Burned Alive – Souad

A friend of mine had listed this book on her TBR list on Goodreads which is where I came across this.  I’ve always been interested in the treatment of women around the world and recall doing a project on honour crimes and killings in a Women’s Studies course I took in university.

This book is made out to be a memoir/biography of a woman named Souad who falls victim to an honour crime.  It starts off by setting the scene of the abusive family she lived with and lay out the customs, traditions, and moral obligations of girl.  Basically put, it painted the typical picture of a society in which women are oppressed and forbidden to do anything.  The story takes place in Palestine where sex before marriage leads to punishment in the way a family sees fit up to and including death.  Souad falls in love and gets pregnant out of wedlock … so unfolds her story.

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Zi’s Reads:  Burned Alive by Souad

The book started off really interesting as it lay the foundation for the reader on the norms of the small village Souad lived in.  Souad does a good job in really making the reader feel as if they are a part of her family and experiencing first hand what she is observing.  Unfortunately though, I felt that the last quarter of the book I ended up just skimming over things and found Souad’s thoughts to be very disconnected.  I would say that shortly after the honour crime takes place is where things fell apart for me on the “believability scale”.   Like other reviewers on Goodreads, I found it very hard to believe that someone with 90% burns to her body survived with very little (if any) immediate care following the incident.  Souad mentions that she was literally left to rot and die but somehow made it out of the hospital seemingly fine minus her disfiguration.  I really don’t think this was based on a true story (although yes, I 100% agree that things like this happen) – I just don’t think Souad’s story was truly based on 100% fact.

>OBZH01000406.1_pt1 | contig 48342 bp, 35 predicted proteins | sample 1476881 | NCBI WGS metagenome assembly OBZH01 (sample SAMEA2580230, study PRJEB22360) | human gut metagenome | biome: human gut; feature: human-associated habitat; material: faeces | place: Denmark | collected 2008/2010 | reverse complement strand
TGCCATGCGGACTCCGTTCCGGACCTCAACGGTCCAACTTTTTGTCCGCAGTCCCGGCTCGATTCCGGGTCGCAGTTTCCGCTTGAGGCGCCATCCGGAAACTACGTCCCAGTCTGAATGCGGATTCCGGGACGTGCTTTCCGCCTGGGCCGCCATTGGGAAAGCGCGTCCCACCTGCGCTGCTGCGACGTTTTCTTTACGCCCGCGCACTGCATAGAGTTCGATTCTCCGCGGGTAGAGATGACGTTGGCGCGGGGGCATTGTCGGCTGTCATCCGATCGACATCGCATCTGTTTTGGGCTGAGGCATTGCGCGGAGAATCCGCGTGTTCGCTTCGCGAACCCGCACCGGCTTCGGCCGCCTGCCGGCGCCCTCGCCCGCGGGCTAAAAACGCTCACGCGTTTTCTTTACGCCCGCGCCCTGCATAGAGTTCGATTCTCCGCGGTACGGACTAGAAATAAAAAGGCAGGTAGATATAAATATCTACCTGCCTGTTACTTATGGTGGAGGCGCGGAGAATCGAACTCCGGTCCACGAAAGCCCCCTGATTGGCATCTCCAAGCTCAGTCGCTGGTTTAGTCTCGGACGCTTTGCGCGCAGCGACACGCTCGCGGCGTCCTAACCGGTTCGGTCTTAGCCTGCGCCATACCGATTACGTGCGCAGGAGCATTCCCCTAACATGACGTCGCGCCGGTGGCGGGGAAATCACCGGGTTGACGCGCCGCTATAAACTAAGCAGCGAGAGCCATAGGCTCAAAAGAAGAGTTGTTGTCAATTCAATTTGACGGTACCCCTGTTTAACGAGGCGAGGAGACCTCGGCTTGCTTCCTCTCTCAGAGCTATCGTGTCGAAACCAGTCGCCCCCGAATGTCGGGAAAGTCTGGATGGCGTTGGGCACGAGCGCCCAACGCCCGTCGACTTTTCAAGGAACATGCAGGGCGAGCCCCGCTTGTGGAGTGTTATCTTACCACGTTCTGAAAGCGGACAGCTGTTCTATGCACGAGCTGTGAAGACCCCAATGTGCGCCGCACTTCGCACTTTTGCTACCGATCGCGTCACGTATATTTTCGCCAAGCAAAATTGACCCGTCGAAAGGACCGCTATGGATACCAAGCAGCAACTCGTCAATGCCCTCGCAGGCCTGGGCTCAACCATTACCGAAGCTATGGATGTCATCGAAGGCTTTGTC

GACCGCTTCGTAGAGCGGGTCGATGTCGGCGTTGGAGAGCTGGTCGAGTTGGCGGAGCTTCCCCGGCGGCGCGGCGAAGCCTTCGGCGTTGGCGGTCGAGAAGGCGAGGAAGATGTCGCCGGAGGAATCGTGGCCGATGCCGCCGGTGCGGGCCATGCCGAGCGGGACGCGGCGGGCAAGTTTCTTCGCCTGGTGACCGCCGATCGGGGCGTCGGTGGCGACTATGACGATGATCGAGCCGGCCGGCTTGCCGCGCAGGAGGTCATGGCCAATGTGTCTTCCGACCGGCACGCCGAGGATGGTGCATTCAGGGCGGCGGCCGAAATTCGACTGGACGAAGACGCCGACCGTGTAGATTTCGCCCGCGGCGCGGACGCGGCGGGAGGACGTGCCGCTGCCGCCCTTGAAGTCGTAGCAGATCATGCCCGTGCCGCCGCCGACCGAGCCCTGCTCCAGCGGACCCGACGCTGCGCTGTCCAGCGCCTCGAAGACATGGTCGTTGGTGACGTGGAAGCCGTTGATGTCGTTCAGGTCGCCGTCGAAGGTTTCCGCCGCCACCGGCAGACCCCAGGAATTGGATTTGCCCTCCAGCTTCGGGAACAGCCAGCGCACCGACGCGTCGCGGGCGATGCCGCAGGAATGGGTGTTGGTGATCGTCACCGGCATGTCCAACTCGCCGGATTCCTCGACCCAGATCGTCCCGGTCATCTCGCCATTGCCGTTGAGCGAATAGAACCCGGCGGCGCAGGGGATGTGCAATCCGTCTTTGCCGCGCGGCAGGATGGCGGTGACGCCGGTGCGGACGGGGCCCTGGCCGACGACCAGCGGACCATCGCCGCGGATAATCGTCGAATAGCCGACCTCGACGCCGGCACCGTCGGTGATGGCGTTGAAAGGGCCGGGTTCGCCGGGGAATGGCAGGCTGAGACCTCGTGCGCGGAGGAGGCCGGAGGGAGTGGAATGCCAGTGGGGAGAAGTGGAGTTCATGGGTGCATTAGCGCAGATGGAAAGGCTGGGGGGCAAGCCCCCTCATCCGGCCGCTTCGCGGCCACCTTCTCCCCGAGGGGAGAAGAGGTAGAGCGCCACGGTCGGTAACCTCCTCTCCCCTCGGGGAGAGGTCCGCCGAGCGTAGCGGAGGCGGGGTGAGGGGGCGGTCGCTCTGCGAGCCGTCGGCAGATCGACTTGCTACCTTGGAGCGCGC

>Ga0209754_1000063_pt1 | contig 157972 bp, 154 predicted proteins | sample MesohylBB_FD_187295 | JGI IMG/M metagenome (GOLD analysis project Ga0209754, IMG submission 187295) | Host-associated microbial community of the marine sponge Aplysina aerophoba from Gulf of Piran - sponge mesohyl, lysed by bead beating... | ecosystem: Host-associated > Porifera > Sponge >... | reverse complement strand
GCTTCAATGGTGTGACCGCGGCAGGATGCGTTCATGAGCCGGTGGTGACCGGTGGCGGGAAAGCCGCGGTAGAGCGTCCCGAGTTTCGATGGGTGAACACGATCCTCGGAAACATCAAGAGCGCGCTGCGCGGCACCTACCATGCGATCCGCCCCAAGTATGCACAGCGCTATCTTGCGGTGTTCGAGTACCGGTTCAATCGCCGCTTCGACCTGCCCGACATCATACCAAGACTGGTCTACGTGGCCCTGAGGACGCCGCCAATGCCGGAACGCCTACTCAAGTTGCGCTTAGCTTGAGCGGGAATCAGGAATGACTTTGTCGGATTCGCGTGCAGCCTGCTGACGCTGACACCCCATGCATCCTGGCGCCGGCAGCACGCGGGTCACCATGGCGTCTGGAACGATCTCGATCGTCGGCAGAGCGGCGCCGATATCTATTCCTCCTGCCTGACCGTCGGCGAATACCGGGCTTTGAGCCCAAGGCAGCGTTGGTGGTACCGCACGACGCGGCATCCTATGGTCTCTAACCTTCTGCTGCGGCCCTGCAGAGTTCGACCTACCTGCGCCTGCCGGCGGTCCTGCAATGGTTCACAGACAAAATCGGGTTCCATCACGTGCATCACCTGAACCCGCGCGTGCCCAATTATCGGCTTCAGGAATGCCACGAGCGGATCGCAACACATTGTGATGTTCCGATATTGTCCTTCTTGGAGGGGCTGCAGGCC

I’ve definitely read worse books on the topic but I ultimately felt that readers were duped into believing this is a real memoir.  Again, it’s not to say that things like this don’t happen – honor killings are quite real; but I feel that this story took something real and added fabrications in the hopes they’d slide into the story.

I felt that near the end the story just dragged on and I found myself skimming through the pages near the end and I’m not sure I’d recommend this book based on the seemingly fictitious spins (particularly near the end of the novel).


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